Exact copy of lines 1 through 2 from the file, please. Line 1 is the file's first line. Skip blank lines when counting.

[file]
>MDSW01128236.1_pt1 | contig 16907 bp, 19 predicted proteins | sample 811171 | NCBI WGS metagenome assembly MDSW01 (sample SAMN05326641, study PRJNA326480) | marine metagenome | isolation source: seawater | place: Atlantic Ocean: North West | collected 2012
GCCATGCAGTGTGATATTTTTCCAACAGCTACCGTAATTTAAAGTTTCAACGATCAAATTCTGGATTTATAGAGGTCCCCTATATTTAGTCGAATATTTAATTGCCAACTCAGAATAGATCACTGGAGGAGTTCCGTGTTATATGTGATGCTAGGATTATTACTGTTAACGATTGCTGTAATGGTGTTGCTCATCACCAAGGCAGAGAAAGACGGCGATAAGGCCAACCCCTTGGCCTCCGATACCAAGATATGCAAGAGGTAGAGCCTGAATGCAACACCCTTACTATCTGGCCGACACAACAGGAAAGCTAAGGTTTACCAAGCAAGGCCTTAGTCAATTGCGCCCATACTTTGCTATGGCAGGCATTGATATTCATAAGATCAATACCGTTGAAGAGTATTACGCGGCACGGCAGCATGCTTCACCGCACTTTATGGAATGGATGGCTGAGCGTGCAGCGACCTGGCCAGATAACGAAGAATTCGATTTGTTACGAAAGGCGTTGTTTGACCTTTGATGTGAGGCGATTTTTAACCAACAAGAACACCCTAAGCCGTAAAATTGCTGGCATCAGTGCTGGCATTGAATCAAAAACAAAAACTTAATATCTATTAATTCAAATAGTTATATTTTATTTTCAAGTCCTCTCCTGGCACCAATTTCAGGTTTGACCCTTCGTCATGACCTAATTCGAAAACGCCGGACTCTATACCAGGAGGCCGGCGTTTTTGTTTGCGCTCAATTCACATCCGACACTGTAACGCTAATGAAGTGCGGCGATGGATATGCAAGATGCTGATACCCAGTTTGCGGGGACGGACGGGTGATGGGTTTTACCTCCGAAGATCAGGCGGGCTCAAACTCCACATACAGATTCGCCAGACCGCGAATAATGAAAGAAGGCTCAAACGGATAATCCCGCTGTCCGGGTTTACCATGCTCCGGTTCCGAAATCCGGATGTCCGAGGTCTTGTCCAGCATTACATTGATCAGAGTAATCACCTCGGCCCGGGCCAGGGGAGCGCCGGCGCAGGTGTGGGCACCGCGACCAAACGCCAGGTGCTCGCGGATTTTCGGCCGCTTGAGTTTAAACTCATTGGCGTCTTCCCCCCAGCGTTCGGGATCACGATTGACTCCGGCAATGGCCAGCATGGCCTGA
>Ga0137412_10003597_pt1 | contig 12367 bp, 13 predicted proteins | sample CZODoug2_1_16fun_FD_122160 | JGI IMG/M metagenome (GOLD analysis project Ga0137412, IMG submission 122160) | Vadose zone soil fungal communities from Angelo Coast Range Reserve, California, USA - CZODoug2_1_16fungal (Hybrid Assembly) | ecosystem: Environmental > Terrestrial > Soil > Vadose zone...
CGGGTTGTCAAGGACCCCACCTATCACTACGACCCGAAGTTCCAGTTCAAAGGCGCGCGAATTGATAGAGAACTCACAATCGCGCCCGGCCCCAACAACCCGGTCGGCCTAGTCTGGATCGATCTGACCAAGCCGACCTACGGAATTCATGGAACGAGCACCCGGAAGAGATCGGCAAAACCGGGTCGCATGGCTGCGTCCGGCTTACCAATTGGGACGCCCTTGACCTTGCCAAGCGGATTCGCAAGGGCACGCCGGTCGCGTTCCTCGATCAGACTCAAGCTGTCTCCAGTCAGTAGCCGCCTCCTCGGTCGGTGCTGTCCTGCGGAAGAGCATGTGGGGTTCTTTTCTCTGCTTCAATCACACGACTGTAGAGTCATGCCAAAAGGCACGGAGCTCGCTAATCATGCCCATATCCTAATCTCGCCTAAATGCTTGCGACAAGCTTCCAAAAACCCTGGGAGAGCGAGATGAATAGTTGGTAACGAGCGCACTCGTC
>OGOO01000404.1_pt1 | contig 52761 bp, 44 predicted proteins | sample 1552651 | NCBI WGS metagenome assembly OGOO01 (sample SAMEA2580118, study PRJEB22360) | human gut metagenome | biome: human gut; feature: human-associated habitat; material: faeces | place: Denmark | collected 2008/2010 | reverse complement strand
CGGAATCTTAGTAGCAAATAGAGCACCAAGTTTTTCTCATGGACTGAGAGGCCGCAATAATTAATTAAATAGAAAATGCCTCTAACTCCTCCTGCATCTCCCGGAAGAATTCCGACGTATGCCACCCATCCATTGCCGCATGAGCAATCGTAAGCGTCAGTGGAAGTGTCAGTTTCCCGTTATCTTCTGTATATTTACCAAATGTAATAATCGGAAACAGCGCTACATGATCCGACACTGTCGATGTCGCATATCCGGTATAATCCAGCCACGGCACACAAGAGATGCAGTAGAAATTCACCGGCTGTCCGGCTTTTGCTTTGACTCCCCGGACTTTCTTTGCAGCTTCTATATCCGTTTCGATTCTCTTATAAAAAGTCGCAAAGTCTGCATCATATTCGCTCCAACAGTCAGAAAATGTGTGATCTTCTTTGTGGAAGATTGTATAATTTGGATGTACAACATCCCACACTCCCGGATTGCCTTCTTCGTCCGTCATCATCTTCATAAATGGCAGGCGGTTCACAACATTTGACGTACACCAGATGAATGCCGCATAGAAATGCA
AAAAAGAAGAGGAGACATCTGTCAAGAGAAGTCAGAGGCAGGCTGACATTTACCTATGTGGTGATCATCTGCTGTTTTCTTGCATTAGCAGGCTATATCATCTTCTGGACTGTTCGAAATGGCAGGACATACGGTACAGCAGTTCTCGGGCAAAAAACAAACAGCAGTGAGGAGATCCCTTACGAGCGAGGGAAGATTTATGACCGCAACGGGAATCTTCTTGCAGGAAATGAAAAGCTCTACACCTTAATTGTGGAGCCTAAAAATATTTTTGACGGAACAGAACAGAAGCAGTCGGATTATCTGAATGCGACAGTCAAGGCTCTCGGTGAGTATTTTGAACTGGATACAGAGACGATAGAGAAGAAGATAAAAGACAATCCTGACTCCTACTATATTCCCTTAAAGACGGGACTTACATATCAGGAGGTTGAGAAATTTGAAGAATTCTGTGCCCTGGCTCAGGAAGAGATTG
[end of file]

>MDSW01128236.1_pt1 | contig 16907 bp, 19 predicted proteins | sample 811171 | NCBI WGS metagenome assembly MDSW01 (sample SAMN05326641, study PRJNA326480) | marine metagenome | isolation source: seawater | place: Atlantic Ocean: North West | collected 2012
GCCATGCAGTGTGATATTTTTCCAACAGCTACCGTAATTTAAAGTTTCAACGATCAAATTCTGGATTTATAGAGGTCCCCTATATTTAGTCGAATATTTAATTGCCAACTCAGAATAGATCACTGGAGGAGTTCCGTGTTATATGTGATGCTAGGATTATTACTGTTAACGATTGCTGTAATGGTGTTGCTCATCACCAAGGCAGAGAAAGACGGCGATAAGGCCAACCCCTTGGCCTCCGATACCAAGATATGCAAGAGGTAGAGCCTGAATGCAACACCCTTACTATCTGGCCGACACAACAGGAAAGCTAAGGTTTACCAAGCAAGGCCTTAGTCAATTGCGCCCATACTTTGCTATGGCAGGCATTGATATTCATAAGATCAATACCGTTGAAGAGTATTACGCGGCACGGCAGCATGCTTCACCGCACTTTATGGAATGGATGGCTGAGCGTGCAGCGACCTGGCCAGATAACGAAGAATTCGATTTGTTACGAAAGGCGTTGTTTGACCTTTGATGTGAGGCGATTTTTAACCAACAAGAACACCCTAAGCCGTAAAATTGCTGGCATCAGTGCTGGCATTGAATCAAAAACAAAAACTTAATATCTATTAATTCAAATAGTTATATTTTATTTTCAAGTCCTCTCCTGGCACCAATTTCAGGTTTGACCCTTCGTCATGACCTAATTCGAAAACGCCGGACTCTATACCAGGAGGCCGGCGTTTTTGTTTGCGCTCAATTCACATCCGACACTGTAACGCTAATGAAGTGCGGCGATGGATATGCAAGATGCTGATACCCAGTTTGCGGGGACGGACGGGTGATGGGTTTTACCTCCGAAGATCAGGCGGGCTCAAACTCCACATACAGATTCGCCAGACCGCGAATAATGAAAGAAGGCTCAAACGGATAATCCCGCTGTCCGGGTTTACCATGCTCCGGTTCCGAAATCCGGATGTCCGAGGTCTTGTCCAGCATTACATTGATCAGAGTAATCACCTCGGCCCGGGCCAGGGGAGCGCCGGCGCAGGTGTGGGCACCGCGACCAAACGCCAGGTGCTCGCGGATTTTCGGCCGCTTGAGTTTAAACTCATTGGCGTCTTCCCCCCAGCGTTCGGGATCACGATTGACTCCGGCAATGGCCAGCATGGCCTGA